Judicial Reform

Trent England | January 30, 2018

Three important judicial reforms

Trent England

This article was published in OCPA's Perspective magazine View Issue

Oklahoma’s Supreme Court district boundaries have not changed since the 1960s. While people have moved around, those lines have stayed the same for half a century. This isn’t merely unfair—it also hurts the quality of our judiciary for basic reasons described by James Madison.

In "The Federalist Papers," Madison explains that a benefit of selecting government officials from a larger population is that the odds of finding more talented people get better. This becomes even more important when seeking someone with special training and experience. There are only so many lawyers, and not just any lawyer can make a good judge. To maximize the potential quality of future Oklahoma Supreme Court justices, the lines at least need an update. Even better would be to select some Justices from anywhere in the state (“at large” is the term often used).

A bill to update the districts had bipartisan support last year, but the House and Senate still need to agree on a version to send to the Governor.

Another important reform would be to eliminate the power of the Judicial Nominating Commission (JNC) to blackball potential judges. This would take an amendment to Oklahoma’s Constitution, but would be well worth it. The Governor, like the President of the United States, should have the power to nominate judges without an unelected commission artificially limiting the choices. The JNC could still advise the governor and vet candidates to ensure they meet legal requirements.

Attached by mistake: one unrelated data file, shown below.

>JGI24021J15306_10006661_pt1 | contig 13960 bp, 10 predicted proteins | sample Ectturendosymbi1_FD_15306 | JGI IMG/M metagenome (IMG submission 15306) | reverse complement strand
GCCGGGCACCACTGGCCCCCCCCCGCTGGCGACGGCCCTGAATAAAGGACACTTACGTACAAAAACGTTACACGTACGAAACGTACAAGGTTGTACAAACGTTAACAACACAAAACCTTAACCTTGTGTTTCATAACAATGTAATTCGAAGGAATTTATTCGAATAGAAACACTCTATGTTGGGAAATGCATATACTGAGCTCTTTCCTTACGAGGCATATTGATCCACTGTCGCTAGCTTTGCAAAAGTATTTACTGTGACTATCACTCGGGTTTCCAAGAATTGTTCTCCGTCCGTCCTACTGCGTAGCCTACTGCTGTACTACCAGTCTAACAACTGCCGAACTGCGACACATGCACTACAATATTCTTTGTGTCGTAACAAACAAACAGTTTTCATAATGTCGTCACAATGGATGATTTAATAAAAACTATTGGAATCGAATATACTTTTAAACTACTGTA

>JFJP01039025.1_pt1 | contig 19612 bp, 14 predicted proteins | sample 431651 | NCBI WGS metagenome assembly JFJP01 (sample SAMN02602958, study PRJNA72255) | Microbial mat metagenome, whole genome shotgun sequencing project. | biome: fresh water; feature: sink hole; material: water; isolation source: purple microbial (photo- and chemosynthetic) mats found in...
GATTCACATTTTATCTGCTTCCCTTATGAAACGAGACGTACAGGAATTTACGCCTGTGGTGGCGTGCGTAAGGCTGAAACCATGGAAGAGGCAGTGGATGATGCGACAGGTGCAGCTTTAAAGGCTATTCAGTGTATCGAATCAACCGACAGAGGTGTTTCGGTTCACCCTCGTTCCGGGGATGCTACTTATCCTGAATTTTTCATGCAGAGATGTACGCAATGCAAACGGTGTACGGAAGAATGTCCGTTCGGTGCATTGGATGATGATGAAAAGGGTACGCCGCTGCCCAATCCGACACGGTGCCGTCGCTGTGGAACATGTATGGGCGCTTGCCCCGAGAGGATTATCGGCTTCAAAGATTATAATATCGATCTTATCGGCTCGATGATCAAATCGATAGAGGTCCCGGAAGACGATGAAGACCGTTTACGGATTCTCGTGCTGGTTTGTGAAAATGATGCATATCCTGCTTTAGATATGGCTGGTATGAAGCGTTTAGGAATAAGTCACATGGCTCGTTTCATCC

Finally, the Oklahoma Senate should have the power to confirm or reject these appointments. All this would make judicial nominations a part of gubernatorial and state Senate campaigns. In other words, this reform would give Oklahoma voters some say in how judges are selected.

Trent England David and Ann Brown Distinguished Fellow

Trent England

David and Ann Brown Distinguished Fellow

Trent England is the David and Ann Brown Distinguished Fellow at the Oklahoma Council of Public Affairs, where he previously served as executive vice president. He is also the founder and executive director of Save Our States, which educates Americans about the importance of the Electoral College. England is a producer of the feature-length documentary “Safeguard: An Electoral College Story.” He has appeared three times on Fox & Friends and is a frequent guest on media programs from coast to coast. He is the author of Why We Must Defend the Electoral College and a contributor to The Heritage Guide to the Constitution and One Nation Under Arrest: How Crazy Laws, Rogue Prosecutors, and Activist Judges Threaten Your Liberty. His writing has also appeared in the Wall Street Journal, USA Today, Washington Times, Hillsdale College's Imprimis speech digest, and other publications. Trent formerly hosted morning drive-time radio in Oklahoma City and has filled for various radio hosts including Ben Shapiro. A former legal policy analyst at The Heritage Foundation, he holds a law degree from The George Mason University School of Law and a bachelor of arts in government from Claremont McKenna College.

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